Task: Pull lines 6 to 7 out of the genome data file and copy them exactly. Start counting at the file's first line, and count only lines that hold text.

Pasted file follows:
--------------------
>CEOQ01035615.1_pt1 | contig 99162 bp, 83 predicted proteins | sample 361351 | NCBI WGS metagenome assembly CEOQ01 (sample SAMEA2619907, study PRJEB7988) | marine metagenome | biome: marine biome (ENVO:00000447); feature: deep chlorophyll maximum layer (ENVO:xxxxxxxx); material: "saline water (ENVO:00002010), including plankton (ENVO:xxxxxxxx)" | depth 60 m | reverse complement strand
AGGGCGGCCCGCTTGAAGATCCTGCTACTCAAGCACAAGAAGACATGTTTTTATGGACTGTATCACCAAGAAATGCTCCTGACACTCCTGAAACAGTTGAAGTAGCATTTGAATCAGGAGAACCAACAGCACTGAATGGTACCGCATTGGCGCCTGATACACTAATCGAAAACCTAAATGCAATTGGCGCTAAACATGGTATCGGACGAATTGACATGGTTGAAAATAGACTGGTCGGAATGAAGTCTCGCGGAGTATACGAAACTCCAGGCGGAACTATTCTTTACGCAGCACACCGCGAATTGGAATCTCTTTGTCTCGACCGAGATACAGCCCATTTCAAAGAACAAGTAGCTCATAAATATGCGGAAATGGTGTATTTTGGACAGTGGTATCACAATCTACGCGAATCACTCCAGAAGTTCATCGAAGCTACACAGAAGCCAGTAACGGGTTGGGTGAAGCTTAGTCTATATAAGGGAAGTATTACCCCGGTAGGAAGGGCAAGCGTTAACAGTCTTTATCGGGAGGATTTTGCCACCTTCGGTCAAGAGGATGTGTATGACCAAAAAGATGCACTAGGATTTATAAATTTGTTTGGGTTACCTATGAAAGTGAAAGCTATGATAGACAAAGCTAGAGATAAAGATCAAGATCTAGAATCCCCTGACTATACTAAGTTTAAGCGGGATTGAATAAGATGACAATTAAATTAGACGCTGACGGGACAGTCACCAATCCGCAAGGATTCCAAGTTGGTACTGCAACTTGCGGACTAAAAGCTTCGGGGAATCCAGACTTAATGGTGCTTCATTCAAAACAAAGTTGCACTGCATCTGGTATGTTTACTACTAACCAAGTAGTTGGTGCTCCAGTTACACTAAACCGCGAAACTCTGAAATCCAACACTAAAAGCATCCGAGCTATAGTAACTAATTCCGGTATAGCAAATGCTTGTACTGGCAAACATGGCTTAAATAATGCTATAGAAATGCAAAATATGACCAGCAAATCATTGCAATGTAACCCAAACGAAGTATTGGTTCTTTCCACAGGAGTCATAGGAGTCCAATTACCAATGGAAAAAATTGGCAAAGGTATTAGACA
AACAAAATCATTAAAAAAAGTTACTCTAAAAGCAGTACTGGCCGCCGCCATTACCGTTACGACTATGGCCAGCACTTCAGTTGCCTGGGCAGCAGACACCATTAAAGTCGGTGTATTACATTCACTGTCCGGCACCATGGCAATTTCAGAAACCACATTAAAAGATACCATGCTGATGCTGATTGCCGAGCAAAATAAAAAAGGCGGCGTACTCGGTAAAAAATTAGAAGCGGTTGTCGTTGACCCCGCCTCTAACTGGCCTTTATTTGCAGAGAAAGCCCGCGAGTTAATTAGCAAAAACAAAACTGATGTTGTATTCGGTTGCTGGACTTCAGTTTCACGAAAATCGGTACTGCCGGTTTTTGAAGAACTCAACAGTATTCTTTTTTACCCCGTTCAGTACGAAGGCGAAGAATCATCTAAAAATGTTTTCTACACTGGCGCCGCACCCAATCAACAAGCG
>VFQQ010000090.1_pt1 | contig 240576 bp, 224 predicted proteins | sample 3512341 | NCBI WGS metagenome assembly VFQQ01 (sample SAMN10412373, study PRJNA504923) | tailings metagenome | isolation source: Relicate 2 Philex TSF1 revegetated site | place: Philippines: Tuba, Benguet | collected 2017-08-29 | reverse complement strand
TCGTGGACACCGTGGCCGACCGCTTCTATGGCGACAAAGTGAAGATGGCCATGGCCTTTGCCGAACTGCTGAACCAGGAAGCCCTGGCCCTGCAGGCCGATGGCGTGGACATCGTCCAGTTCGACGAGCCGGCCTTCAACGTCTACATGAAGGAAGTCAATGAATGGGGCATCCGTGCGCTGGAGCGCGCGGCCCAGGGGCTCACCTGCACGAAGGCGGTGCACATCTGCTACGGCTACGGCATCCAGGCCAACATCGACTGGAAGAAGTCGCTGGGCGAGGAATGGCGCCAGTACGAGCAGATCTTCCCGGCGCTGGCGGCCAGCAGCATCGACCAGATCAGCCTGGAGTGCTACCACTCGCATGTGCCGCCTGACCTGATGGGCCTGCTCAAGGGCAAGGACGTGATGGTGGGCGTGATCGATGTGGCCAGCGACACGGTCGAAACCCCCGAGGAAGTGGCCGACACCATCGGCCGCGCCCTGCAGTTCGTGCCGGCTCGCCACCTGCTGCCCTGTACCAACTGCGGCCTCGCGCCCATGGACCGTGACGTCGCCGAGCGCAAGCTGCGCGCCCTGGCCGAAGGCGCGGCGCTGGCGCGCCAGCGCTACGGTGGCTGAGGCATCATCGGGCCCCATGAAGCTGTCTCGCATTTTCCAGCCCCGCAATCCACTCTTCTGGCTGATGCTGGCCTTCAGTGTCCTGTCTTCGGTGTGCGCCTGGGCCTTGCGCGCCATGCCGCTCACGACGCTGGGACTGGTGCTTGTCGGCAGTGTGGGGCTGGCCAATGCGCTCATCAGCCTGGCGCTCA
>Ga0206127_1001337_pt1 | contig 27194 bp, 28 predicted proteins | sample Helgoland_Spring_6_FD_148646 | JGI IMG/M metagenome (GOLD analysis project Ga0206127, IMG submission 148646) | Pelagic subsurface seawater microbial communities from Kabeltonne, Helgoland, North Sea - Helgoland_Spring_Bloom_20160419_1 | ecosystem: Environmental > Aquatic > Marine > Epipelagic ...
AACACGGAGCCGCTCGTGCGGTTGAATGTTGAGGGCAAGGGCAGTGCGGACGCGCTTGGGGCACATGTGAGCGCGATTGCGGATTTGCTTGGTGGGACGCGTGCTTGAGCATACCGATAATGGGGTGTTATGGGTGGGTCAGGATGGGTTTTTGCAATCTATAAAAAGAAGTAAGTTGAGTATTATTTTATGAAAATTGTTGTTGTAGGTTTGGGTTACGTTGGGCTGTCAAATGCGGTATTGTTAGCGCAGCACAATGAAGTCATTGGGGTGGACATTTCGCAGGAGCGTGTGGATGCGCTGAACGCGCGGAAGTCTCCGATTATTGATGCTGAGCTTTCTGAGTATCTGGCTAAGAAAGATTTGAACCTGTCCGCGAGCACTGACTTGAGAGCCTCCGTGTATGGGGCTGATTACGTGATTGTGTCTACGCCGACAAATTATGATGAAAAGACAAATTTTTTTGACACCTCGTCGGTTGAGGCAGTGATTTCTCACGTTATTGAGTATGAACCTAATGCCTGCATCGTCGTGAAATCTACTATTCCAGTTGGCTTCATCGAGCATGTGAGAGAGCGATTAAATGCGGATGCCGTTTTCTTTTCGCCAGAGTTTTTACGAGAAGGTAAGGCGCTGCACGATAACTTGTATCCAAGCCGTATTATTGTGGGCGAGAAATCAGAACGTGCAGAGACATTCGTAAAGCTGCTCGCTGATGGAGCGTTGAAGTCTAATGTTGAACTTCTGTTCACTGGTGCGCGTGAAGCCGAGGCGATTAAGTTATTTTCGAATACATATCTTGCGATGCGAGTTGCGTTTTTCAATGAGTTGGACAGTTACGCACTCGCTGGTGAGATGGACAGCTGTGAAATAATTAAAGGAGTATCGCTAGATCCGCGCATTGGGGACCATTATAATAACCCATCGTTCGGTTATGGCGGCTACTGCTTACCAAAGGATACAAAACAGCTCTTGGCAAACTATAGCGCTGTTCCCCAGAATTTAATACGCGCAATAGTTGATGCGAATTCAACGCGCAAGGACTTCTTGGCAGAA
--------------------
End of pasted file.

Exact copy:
>Ga0206127_1001337_pt1 | contig 27194 bp, 28 predicted proteins | sample Helgoland_Spring_6_FD_148646 | JGI IMG/M metagenome (GOLD analysis project Ga0206127, IMG submission 148646) | Pelagic subsurface seawater microbial communities from Kabeltonne, Helgoland, North Sea - Helgoland_Spring_Bloom_20160419_1 | ecosystem: Environmental > Aquatic > Marine > Epipelagic ...
AACACGGAGCCGCTCGTGCGGTTGAATGTTGAGGGCAAGGGCAGTGCGGACGCGCTTGGGGCACATGTGAGCGCGATTGCGGATTTGCTTGGTGGGACGCGTGCTTGAGCATACCGATAATGGGGTGTTATGGGTGGGTCAGGATGGGTTTTTGCAATCTATAAAAAGAAGTAAGTTGAGTATTATTTTATGAAAATTGTTGTTGTAGGTTTGGGTTACGTTGGGCTGTCAAATGCGGTATTGTTAGCGCAGCACAATGAAGTCATTGGGGTGGACATTTCGCAGGAGCGTGTGGATGCGCTGAACGCGCGGAAGTCTCCGATTATTGATGCTGAGCTTTCTGAGTATCTGGCTAAGAAAGATTTGAACCTGTCCGCGAGCACTGACTTGAGAGCCTCCGTGTATGGGGCTGATTACGTGATTGTGTCTACGCCGACAAATTATGATGAAAAGACAAATTTTTTTGACACCTCGTCGGTTGAGGCAGTGATTTCTCACGTTATTGAGTATGAACCTAATGCCTGCATCGTCGTGAAATCTACTATTCCAGTTGGCTTCATCGAGCATGTGAGAGAGCGATTAAATGCGGATGCCGTTTTCTTTTCGCCAGAGTTTTTACGAGAAGGTAAGGCGCTGCACGATAACTTGTATCCAAGCCGTATTATTGTGGGCGAGAAATCAGAACGTGCAGAGACATTCGTAAAGCTGCTCGCTGATGGAGCGTTGAAGTCTAATGTTGAACTTCTGTTCACTGGTGCGCGTGAAGCCGAGGCGATTAAGTTATTTTCGAATACATATCTTGCGATGCGAGTTGCGTTTTTCAATGAGTTGGACAGTTACGCACTCGCTGGTGAGATGGACAGCTGTGAAATAATTAAAGGAGTATCGCTAGATCCGCGCATTGGGGACCATTATAATAACCCATCGTTCGGTTATGGCGGCTACTGCTTACCAAAGGATACAAAACAGCTCTTGGCAAACTATAGCGCTGTTCCCCAGAATTTAATACGCGCAATAGTTGATGCGAATTCAACGCGCAAGGACTTCTTGGCAGAA